Benefits of PRK Enhancement

Benefits of PRK Enhancement

PRK (photorefractive keratectomy) was the common choice for vision correction before the development of Lasik came along. Both of these procedures are laser eye surgeries, although they do differ slightly when comparing the pros and cons. PRK takes longer for vision improvement and is a gradual process compared to Lasik surgery, but when patients are not good candidates for Lasik, surgeons often choose PRK as the alternative. This is especially true for patients with thin corneas. PRK surgery first began being practiced on patients in the 1980’s, but was not FDA approved until 1995 in the United States.

When eye surgeons perform Photorefractive keratectomy, it requires the use of an excimer laser. This laser uses cool ultraviolet light aimed directly at the cornea and removes very small amounts of tissue from the cornea to reshape it. Reshaping the cornea allows more focused light to enter the eye, which provides clearer vision. This procedure is effective in the treatment of nearsighted and farsighted individuals. For farsighted people the cornea is reshaped to be steeper as with nearsighted individuals the cornea is flattened. PRK surgery is also effective in the correction of astigmatism, as the cornea can be smoothed, making it a more normal shape.

Eye surgeons all want to perform PRK surgery perfectly to achieve the desired results of the patient, but sometimes this procedure can cause overcorrection or under correction, which can cause vision haziness. It this is the case, the eye surgeon will normally choose to perform a PRK enhancement procedure to correct the problem. Because PRK surgery takes time for the correction to be noticed, most eye surgeons wait at least four months after the initial PRK procedure before performing the enhancement surgery. Most individuals who have PRK never need the enhancement surgery, but about 10% do require this procedure afterwards.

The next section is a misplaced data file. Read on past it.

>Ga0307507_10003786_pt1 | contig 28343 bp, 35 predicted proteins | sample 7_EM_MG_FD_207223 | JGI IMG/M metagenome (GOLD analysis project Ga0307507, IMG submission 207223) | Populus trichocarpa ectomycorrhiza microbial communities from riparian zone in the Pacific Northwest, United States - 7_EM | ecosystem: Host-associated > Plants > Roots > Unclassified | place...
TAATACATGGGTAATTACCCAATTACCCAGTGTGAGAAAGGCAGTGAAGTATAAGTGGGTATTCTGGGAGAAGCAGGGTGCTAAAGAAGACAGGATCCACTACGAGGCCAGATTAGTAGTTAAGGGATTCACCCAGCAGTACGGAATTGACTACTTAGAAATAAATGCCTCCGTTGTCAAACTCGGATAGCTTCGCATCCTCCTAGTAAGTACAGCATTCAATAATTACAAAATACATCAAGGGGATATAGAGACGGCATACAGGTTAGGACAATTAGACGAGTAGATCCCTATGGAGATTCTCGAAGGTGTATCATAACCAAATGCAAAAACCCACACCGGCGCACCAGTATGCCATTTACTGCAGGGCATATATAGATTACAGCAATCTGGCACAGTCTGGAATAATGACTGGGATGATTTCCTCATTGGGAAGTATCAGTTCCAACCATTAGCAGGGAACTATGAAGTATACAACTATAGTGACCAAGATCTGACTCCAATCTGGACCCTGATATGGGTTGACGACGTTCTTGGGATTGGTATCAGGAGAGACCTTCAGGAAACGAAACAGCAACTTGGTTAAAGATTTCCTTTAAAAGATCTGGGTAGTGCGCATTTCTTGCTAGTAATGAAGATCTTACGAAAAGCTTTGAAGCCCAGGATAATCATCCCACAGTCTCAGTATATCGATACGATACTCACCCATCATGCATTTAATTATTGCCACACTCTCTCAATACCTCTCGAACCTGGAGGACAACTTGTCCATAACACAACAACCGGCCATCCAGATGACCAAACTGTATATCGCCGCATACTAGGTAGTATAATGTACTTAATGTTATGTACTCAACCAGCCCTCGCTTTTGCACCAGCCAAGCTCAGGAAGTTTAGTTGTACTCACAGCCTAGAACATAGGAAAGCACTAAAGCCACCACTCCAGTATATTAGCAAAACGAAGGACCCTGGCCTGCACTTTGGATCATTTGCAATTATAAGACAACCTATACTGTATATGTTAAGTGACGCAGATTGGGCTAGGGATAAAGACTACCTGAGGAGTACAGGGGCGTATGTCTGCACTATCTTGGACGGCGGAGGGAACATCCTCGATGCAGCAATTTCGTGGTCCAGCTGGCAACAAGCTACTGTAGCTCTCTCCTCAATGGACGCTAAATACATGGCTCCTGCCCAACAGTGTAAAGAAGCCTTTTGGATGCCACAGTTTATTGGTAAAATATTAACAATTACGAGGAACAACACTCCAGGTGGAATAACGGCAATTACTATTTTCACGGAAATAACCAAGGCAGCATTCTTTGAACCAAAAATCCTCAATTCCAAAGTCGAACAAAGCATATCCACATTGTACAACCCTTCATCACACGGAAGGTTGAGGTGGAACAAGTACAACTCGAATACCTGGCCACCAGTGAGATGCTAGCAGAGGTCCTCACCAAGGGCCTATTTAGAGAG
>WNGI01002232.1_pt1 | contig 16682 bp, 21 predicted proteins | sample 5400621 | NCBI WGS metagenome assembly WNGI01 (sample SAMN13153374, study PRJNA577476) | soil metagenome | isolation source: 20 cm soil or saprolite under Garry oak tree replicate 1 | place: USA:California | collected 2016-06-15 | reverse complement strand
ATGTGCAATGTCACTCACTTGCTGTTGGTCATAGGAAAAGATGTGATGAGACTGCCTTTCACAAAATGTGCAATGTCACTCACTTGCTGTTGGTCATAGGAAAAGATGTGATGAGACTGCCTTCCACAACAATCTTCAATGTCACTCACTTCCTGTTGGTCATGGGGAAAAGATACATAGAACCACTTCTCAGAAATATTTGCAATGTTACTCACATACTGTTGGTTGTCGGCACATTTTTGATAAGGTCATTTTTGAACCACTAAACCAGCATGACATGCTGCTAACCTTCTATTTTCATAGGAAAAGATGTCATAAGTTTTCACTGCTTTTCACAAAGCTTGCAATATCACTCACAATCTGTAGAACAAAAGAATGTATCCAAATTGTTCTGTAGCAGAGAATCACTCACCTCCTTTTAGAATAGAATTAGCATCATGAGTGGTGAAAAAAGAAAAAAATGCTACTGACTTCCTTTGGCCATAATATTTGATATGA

Eye surgeons who perform PRK surgery on their patients normally explain that visual recovery time can take 4 weeks or longer for complete recovery. During the first week after the PRK procedure individuals can expect their vision to greatly fluctuate. Most individuals after having this procedure can expect their vision to be 20/30 to 20/50 after the first few days following the procedure. If the patient’s vision is less than perfect after the allotted time, PRK enhancement may be required, as the desired results are then normally achieved.

The main benefits of PRK enhancement are correction of haziness that can occur from the initial PRK procedure, the elimination of glasses or contacts that may have to used if the PRK was overcorrected or under corrected and the improvement of vision that the individual desired before the initial procedure